Windows 10 has many features that are designed to improve the overall user experience, which is especially important when you are using your computer on the go or in multiple locations. The problem with this feature, however, is that it can sometimes have unintended consequences on the network performance of your device, causing it to become slower than expected or preventing websites from loading completely. To counteract this issue, learn how to flush the DNS cache in Windows 10 so you can enjoy its full benefits without experiencing any network-related issues.
What is DNS
DNS, or the Domain Name System, is a network protocol that allows computers to communicate with each other. When you type in a website’s address, your computer sends a request to a DNS server, which then looks up the IP address of that website and returns it to your computer. The result is your browser opens at the desired site.
The cache on the other hand stores previous requests so they don’t have to be re-processed by the DNS server every time they are needed again (and wastes less bandwidth). You can manually flush this cache by following these steps:
Open an elevated command prompt from Start > Run (or Win+R) > cmd > Enter> ipconfig /flushdns
Where does the DNS Cache live
The DNS cache is a temporary database maintained by your computer’s operating system that maps domain names to IP addresses. When you visit a website, your computer looks up the IP address for that site in the DNS cache. If the DNS cache contains the IP address for the site you’re trying to visit, your computer can load the site faster. But if the DNS cache doesn’t contain the IP address for the site you’re trying to visit, your computer has to retrieve it from a DNS server, which can take longer. You can improve your computer’s network performance by flushing the DNS cache when you’re experiencing slowdowns.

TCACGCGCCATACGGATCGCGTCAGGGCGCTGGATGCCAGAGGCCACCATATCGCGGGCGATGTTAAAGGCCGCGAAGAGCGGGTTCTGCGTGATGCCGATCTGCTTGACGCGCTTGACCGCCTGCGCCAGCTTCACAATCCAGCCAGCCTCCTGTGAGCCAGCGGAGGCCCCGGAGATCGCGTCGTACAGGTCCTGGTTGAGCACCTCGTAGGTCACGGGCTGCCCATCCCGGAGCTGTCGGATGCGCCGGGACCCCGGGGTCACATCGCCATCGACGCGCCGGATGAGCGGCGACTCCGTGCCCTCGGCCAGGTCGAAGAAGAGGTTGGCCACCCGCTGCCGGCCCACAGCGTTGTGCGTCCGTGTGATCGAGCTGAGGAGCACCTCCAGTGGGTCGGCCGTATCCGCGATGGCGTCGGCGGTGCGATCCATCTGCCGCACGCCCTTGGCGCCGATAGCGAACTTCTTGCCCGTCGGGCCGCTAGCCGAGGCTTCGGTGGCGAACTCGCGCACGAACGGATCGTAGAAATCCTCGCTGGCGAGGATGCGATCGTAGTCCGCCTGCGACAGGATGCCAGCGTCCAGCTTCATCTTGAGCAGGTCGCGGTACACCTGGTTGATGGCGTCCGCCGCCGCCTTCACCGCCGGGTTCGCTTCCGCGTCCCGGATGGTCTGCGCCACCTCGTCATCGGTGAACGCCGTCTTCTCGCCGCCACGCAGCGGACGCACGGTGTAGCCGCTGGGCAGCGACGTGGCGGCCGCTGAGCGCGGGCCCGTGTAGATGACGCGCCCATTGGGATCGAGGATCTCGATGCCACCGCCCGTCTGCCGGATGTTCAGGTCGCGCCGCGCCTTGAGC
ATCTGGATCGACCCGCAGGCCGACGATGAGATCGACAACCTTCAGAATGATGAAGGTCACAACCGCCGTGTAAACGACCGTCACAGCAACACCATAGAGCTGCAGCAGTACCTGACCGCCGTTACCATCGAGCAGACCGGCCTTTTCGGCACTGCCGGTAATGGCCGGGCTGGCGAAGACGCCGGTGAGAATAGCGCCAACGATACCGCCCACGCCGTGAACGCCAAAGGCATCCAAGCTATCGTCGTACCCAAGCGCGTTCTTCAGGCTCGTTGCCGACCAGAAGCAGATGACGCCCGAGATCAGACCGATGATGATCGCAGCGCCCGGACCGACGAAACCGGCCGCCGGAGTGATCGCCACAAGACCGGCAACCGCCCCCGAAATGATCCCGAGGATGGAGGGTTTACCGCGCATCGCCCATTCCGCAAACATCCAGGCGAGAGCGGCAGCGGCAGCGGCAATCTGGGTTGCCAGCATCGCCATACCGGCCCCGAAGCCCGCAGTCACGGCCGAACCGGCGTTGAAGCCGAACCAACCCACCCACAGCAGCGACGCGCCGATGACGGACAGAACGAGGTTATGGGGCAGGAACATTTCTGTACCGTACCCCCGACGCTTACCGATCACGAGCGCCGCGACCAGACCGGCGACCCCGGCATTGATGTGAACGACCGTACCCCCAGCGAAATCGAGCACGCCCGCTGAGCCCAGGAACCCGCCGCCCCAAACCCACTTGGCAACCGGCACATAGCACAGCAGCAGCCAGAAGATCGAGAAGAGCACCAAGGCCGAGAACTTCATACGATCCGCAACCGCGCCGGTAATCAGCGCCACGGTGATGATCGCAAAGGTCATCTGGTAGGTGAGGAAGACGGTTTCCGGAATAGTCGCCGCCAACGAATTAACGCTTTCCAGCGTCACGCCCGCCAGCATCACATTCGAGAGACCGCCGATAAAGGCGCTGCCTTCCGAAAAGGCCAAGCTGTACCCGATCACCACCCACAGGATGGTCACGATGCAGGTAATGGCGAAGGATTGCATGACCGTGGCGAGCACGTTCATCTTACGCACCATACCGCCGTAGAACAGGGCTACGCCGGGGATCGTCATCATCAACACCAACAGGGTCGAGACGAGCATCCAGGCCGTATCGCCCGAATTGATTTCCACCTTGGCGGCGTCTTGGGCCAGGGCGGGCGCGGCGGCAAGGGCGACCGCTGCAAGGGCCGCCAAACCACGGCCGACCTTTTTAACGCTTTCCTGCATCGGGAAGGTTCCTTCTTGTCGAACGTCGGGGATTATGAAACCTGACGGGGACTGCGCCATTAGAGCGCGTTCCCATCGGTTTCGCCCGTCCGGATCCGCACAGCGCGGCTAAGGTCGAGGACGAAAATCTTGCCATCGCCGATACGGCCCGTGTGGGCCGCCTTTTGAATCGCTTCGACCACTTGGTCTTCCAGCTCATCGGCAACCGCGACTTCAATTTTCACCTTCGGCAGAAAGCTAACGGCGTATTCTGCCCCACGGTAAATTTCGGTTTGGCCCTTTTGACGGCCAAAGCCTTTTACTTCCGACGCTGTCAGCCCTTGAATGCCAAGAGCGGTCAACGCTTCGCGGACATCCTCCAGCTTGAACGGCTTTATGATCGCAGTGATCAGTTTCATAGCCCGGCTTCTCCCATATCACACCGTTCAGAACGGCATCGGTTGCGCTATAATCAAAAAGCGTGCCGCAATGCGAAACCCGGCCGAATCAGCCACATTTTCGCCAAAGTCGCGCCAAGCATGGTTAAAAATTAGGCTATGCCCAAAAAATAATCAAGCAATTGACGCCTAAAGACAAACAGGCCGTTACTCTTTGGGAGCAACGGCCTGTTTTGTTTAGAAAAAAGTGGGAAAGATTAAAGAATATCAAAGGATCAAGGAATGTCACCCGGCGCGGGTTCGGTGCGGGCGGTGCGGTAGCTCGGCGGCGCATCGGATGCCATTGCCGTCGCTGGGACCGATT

The Command Prompt (IPConfig /FlushDNS)
If you’re having trouble connecting to a website, one thing you can try is flushing your DNS cache. This will clear out any old or incorrect DNS entries and help your computer connect to the site more quickly. First, open up Command Prompt by typing cmd into the search bar on the taskbar. Right-click on it and select Run as Administrator. In the window that pops up, type ipconfig /flushdns without quotes then hit Enter. Finally, restart your computer for changes to take effect.
Using the Command Prompt (ipconfig /flushdns)
If you’re experiencing slow or intermittent internet speeds, one thing you can try is flushing your DNS cache. This is a quick and easy process that can be done using the Command Prompt. First, open up the Start menu (press Windows key + S) and type cmd into the search bar. Click on Command Prompt from the list of programs that pop up. In this example we’ll assume your IP address is 192.168.1.110, but if it’s different for you then just substitute in your own IP address instead when typing commands into Command Prompt. Type ipconfig /flushdns into Command Prompt to flush your DNS cache
If you’re experiencing slow or inconsistent network performance on your Windows 10 computer, one thing you can try is flushing the DNS cache. This process clears out any old or outdated DNS data that might be causing problems. For a quick refresher on how to flush the DNS cache, here’s what you need to do:
- Open Command Prompt as an Administrator and type ipconfig /flushdns without quotes
- Restart your computer and then go through the setup wizard again when it prompts you
- Once you’ve set up a new connection, test your internet speed again
- You may also want to try switching from automatic to manual IP settings